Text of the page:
The formula for calculating CAC is
(Spend + salaries + commissions + bonuses + overheads)
# of new customers during that time period.
So, for example, if you spend $50,000 on sales and marketing in a given month, and add 10 new customers that same month, then your CAC for that month was $5,000.
Three – CPL or Cost per Lead
This is the amount that it costs for your marketing department/function to acquire a lead and is part of your CAC or Customer Acquisition Cost.
How do you define a Lead? A lead is a potential customer with a real need, real budget and real desire to buy.
Do you know how much it costs to find an ideal customer who is interested in finding out more about how your company can help to solve their problems?
If you sell to large corporates or to Government departments, this cost can be quite large, as you navigate your way through multiple decision-makers and influencers, long-range budgets and high risk-aversion (potentially to swapping from a ‘safe’ supplier).
To really dig deeply into the cost of sales, pick out 5 to 10 clients.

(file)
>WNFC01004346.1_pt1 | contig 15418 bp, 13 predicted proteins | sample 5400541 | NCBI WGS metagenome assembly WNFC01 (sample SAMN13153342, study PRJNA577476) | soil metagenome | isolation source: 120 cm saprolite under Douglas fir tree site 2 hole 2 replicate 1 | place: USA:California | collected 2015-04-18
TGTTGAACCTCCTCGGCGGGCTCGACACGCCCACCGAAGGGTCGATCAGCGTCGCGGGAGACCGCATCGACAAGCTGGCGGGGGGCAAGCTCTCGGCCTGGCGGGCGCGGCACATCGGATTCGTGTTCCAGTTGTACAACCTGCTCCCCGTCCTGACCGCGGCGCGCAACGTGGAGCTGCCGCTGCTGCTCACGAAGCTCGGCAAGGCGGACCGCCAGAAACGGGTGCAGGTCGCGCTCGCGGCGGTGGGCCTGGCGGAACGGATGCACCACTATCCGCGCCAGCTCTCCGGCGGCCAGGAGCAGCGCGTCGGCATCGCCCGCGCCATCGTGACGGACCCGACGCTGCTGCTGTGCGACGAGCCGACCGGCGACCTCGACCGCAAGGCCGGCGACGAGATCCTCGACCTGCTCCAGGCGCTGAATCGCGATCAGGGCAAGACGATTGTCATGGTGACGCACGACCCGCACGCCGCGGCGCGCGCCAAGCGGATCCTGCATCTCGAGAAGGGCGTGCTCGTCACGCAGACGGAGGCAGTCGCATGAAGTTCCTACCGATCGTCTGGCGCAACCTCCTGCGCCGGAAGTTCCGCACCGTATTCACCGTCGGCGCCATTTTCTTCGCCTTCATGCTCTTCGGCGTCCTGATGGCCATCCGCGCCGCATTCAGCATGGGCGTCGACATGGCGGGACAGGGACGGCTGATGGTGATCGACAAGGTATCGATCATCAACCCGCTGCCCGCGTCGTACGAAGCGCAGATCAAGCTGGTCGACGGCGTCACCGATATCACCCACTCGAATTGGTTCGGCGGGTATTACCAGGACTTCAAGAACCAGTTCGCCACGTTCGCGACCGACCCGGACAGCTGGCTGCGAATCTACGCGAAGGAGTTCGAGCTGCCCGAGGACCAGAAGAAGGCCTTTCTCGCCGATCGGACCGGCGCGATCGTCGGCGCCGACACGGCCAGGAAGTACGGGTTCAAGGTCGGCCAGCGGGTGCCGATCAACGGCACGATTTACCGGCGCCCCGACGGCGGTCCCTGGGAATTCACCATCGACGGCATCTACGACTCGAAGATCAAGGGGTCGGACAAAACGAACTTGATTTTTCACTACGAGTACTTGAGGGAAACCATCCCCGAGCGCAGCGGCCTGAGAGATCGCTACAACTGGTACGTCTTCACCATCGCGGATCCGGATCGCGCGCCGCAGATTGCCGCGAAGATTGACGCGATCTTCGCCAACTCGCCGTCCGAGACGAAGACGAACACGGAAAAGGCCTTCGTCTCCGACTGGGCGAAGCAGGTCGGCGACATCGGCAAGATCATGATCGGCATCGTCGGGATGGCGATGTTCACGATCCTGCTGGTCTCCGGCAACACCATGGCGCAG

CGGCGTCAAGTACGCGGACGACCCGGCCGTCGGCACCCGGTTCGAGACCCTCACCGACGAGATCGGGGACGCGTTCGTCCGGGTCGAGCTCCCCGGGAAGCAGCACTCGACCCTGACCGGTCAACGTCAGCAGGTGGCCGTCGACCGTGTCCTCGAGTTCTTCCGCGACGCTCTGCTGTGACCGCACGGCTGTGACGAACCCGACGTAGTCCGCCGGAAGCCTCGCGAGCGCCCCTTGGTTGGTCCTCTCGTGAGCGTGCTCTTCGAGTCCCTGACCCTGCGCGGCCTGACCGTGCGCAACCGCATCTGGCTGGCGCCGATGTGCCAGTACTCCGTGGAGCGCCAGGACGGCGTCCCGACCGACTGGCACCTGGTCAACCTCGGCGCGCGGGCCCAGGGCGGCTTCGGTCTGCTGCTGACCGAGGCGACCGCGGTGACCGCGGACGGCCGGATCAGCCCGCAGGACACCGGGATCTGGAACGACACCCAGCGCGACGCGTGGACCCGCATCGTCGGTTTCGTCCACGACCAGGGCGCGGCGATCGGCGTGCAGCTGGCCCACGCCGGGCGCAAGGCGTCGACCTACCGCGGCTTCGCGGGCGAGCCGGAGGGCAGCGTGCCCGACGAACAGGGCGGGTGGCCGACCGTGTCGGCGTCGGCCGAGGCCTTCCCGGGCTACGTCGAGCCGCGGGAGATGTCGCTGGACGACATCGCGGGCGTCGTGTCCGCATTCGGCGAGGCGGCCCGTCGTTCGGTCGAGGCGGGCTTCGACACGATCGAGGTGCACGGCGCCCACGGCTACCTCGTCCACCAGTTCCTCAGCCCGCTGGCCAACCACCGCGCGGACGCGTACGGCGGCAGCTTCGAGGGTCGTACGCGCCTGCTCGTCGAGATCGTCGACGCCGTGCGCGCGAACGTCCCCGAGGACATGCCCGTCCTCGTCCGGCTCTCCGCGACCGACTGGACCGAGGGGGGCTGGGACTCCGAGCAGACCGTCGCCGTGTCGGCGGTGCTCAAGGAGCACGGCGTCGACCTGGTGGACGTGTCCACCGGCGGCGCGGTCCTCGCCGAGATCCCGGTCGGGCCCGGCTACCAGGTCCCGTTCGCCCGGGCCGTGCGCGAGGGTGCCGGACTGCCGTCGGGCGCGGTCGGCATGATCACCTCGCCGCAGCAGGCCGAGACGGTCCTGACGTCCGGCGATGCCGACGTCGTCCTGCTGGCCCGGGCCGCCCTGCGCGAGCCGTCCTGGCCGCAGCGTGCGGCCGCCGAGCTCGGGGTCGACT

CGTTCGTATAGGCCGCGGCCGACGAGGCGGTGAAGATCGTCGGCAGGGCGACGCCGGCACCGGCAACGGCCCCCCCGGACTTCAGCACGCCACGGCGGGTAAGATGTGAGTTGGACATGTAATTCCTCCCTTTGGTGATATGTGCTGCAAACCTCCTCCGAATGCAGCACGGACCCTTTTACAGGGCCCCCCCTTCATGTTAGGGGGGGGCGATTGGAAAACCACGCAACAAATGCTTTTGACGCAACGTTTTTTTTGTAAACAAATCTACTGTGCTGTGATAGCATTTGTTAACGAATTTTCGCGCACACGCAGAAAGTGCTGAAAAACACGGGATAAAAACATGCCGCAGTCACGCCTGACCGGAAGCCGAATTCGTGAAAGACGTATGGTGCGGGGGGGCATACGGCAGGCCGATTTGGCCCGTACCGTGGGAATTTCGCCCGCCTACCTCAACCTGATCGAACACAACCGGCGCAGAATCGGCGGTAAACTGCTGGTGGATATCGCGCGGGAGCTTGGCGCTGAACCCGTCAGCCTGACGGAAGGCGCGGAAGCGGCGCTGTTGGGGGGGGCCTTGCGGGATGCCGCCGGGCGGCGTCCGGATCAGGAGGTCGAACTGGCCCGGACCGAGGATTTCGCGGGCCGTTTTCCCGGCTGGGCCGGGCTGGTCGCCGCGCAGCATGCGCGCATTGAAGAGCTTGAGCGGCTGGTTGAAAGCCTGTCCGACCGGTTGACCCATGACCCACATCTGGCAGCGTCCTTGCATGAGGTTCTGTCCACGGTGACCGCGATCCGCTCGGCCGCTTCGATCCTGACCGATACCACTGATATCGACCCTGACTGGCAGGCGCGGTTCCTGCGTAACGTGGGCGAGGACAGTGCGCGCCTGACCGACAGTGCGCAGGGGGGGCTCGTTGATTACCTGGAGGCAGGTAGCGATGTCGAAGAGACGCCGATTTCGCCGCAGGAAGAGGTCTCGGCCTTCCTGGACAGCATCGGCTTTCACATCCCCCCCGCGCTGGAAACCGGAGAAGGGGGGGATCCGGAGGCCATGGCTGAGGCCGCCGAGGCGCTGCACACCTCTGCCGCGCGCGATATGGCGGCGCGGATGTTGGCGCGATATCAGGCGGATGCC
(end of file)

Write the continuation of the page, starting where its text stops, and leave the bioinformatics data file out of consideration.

You want to be able to track their client history through your CRM (or at least remember it if you don’t yet have a CRM).
Considering each client individually, look at all the activities you did that contributed to that new customer. Every email, every telephone call, every zoom meeting, every coffee. Add up the total time you spent to bring in that new customer.
Now get your hourly rate and multiply it by the total time you spent to sell to that new customer.
Are you happy with the length of time and the investment that it took for your sales and marketing to deliver results for your business?
Four – LTV:CAC – Ratio of Lifetime Value to Customer Acquisition Cost
The ratio of LTV to CAC
Now that you have your LTV and CAC, you can compute the ratio of these two numbers.
Back to our original example:
If it cost you $5,000 to acquire a customer with an LTV of $437,500, your LTV:CAC is 87.5 to 1. Which is extremely healthy in any language.
Five – MRR – Monthly Recurring Revenue
If you have a subscription-based business, this will be the amount of revenue that your business receives each month.
Your MRR includes MRR gained by new accounts (net new), upsells (net positive), lost from down-sells (net negative) and lost through any cancellations (net loss).